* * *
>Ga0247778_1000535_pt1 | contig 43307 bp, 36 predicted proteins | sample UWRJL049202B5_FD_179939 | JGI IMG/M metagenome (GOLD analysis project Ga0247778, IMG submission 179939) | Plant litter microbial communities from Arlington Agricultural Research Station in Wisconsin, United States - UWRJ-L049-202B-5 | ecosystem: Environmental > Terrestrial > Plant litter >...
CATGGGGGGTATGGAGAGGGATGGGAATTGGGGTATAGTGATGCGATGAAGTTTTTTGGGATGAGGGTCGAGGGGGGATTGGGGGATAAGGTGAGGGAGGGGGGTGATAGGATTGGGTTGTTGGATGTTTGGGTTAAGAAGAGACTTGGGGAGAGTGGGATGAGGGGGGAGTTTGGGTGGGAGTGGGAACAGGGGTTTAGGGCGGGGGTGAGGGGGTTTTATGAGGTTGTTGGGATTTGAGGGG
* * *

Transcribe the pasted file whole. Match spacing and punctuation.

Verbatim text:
>Ga0247778_1000535_pt1 | contig 43307 bp, 36 predicted proteins | sample UWRJL049202B5_FD_179939 | JGI IMG/M metagenome (GOLD analysis project Ga0247778, IMG submission 179939) | Plant litter microbial communities from Arlington Agricultural Research Station in Wisconsin, United States - UWRJ-L049-202B-5 | ecosystem: Environmental > Terrestrial > Plant litter >...
CATGGGGGGTATGGAGAGGGATGGGAATTGGGGTATAGTGATGCGATGAAGTTTTTTGGGATGAGGGTCGAGGGGGGATTGGGGGATAAGGTGAGGGAGGGGGGTGATAGGATTGGGTTGTTGGATGTTTGGGTTAAGAAGAGACTTGGGGAGAGTGGGATGAGGGGGGAGTTTGGGTGGGAGTGGGAACAGGGGTTTAGGGCGGGGGTGAGGGGGTTTTATGAGGTTGTTGGGATTTGAGGGG